New album, Maiden Radio and traditional songs: A Q&A with Joan Shelley

Joan Shelley is about to come back home after some touring for her latest album, “Electric Ursa,” which has received tremendous reviews from the likes of Pitchfork. At Zanzabar, on Friday, Oct. 24, she’ll be trading in her stripped-down road ensemble for her full band. But however and wherever you can find her — solo or in collaboration, live or on record — give her your full attention. Or rather, watch as she grabs it with tracks and performances where stark elements come together with a rare richness. 

One clue toward appreciating Shelley is found in something rather old-fashioned these days — the packaging of her concise new collection. In a nod to how a previous generation’s record stores would bring listeners closer to the experience of singer-songwriters making albums, a black-and-white photo taking up the inside of the gatefold shows band members coming together to huddle behind engineer Kevin Ratterman, listening to playback. 

The image evokes the comfort of a safe space, the sort where one could share the most intimate tones and lyrics describing family and nature, devotion and loss. We reached out to Shelley and found her on a Pennsylvania highway between gigs. When not distracted by a double rainbow on the horizon, she answered a few questions about her solo recordings and also her Kentucky all-star trio Maiden Radio (with Julia Purcell and Cheyenne Mize).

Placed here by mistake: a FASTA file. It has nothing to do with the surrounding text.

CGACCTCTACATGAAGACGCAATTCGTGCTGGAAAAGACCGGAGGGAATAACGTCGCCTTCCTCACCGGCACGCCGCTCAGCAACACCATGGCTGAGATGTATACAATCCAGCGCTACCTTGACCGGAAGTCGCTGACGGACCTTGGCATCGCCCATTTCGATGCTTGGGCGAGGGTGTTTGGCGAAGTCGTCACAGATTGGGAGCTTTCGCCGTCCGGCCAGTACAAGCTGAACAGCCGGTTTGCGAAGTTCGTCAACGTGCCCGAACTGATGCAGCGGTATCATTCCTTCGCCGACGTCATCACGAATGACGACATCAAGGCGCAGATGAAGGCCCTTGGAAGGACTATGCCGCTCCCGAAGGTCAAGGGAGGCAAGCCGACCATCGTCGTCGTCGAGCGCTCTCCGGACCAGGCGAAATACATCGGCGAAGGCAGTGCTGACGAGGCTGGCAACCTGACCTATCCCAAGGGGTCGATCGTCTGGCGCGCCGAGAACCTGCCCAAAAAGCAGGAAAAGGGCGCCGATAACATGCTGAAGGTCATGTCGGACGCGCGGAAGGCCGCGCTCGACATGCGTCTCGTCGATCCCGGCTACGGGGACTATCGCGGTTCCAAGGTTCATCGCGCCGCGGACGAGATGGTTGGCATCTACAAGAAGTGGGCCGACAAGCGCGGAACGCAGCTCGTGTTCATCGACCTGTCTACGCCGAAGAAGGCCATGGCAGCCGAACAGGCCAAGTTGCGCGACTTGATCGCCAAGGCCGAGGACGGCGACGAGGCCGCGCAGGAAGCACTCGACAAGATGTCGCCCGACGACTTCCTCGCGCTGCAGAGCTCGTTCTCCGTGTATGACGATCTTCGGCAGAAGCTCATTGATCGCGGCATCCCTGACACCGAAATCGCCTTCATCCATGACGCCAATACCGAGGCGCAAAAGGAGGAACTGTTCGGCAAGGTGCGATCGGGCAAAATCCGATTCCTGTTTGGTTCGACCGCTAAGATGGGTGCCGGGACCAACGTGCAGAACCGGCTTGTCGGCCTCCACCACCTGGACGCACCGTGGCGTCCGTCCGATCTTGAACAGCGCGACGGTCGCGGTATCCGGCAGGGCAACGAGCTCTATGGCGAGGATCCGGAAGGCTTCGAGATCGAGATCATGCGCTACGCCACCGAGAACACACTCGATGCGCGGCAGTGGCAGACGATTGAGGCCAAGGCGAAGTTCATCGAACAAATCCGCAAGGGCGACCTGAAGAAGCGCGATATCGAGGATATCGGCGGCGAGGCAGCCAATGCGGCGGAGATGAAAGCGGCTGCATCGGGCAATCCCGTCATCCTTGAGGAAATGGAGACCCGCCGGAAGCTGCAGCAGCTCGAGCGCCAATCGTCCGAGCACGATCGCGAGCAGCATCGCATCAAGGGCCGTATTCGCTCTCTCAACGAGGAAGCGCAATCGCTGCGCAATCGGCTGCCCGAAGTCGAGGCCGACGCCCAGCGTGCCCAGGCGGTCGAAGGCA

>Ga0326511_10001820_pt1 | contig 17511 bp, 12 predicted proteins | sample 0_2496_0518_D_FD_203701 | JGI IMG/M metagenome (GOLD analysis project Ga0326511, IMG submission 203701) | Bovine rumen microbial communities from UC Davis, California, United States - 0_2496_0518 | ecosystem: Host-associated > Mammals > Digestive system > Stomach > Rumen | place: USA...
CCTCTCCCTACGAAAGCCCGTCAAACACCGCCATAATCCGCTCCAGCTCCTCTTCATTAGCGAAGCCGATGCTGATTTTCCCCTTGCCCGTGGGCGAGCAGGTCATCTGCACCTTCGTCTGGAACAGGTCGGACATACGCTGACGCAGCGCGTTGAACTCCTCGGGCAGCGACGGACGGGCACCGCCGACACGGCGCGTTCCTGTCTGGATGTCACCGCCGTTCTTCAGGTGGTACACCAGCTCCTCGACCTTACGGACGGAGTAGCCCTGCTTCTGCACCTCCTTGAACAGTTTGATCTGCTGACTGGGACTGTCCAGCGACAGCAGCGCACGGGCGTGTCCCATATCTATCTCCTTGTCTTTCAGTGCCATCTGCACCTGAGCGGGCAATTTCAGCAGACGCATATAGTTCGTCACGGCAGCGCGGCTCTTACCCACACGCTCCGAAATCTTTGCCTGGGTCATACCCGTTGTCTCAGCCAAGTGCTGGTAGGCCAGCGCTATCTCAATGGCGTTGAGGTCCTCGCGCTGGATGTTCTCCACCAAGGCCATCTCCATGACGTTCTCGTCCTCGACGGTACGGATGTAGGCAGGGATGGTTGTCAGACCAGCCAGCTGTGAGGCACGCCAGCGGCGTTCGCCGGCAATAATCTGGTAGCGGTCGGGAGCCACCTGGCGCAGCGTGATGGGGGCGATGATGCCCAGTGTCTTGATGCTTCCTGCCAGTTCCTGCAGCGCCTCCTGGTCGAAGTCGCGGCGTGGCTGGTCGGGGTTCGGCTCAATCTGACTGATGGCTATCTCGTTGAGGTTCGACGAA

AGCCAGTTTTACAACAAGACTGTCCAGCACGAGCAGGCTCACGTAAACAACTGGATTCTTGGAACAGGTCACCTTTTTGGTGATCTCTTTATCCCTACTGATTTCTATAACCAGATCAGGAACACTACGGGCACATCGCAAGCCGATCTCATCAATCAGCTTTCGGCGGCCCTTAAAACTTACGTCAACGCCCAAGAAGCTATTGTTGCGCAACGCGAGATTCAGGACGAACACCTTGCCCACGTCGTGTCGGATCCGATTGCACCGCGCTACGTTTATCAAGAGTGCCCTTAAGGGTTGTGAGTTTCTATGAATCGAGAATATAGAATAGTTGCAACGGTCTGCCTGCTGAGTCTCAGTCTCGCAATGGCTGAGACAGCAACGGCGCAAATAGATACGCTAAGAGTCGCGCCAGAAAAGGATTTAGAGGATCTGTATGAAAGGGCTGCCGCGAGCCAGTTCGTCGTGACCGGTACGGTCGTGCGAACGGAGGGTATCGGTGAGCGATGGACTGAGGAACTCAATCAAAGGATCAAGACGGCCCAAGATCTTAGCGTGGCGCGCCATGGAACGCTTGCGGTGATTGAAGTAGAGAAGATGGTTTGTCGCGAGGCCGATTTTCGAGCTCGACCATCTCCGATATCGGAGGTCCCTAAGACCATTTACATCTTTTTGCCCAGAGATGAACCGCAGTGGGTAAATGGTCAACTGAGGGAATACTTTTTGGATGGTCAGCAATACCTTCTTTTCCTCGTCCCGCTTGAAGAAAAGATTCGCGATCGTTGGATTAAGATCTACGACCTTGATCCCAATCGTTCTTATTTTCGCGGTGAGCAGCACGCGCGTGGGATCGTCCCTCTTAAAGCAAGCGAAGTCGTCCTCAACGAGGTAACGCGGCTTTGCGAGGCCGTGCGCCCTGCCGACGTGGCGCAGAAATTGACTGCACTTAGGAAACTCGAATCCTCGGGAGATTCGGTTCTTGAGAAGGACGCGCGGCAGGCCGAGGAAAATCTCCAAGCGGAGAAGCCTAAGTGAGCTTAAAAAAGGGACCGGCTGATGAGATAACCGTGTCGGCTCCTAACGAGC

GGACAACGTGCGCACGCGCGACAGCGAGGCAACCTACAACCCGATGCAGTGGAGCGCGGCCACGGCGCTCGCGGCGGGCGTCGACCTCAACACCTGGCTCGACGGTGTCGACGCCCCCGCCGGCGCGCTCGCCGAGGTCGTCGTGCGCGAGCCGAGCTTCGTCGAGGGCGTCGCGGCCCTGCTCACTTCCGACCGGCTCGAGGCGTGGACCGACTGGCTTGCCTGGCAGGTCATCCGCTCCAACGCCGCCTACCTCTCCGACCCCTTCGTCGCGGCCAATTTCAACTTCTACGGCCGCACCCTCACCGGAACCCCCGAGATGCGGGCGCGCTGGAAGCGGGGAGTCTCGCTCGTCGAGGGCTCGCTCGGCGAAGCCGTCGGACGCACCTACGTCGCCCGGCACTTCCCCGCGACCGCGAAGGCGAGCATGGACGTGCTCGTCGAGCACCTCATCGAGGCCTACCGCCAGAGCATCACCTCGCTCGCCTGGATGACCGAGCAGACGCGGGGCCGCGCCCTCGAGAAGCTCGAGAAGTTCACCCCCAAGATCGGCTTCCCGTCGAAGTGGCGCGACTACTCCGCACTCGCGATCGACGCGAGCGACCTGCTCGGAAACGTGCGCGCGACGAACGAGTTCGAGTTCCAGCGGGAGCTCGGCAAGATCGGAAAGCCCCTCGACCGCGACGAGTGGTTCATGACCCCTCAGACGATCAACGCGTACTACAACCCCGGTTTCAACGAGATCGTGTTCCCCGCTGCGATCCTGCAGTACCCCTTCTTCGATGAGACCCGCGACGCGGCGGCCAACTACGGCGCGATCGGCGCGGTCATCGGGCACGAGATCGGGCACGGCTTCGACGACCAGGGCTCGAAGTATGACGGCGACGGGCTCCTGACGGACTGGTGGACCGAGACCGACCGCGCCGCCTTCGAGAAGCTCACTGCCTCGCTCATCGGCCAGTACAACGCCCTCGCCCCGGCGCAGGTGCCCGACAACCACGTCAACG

LEO: How do you characterize the difference between the recording experience for your previous album, “Ginkgo,” to the one that yielded “Electric Ursa”?

Joan Shelley: I worked with the same recording engineer — Kevin Ratterman. So that’s been a constant. He’s a wonderful person and a really positive force in the studio. We put together a band the week before “Gingko,” and then worked up the arrangements together in an intensive week. But this time, it was formed after touring with the band. After we had played some shows, we came back with our songs arranged from live performances. That was probably the biggest difference.

LEO: How did the instrumental track (“Remedios”) come about? Did that have words that weren’t used?

JS: That song came together when I was locked in a house in England and couldn’t leave for the day. So it’s sort of a lullaby. I liked the soothing quality of that and didn’t think it needed any words.

LEO: What’s new with Maiden Radio?

JS: We have plans for January to record another set of songs with some friends up in Michigan.

LEO: Are you writing with them in mind?

JS: Yes, some songs are definitely leaning toward the Maiden Radio aesthetic. So we have those new songs, but mostly we try to stay “traditional-centric.”

LEO: Are you bringing in traditional songs for your own recent shows?

JS: [Touring accompanist] Jonathan Wood and I have been singing one traditional song. They clear the air for me — and they get people engaged. I just like a capella songs to get the point across, and my point being very much vocal over my guitar playing. It’s powerful, powerful — I don’t know what they bring in, but I think it’s something positive.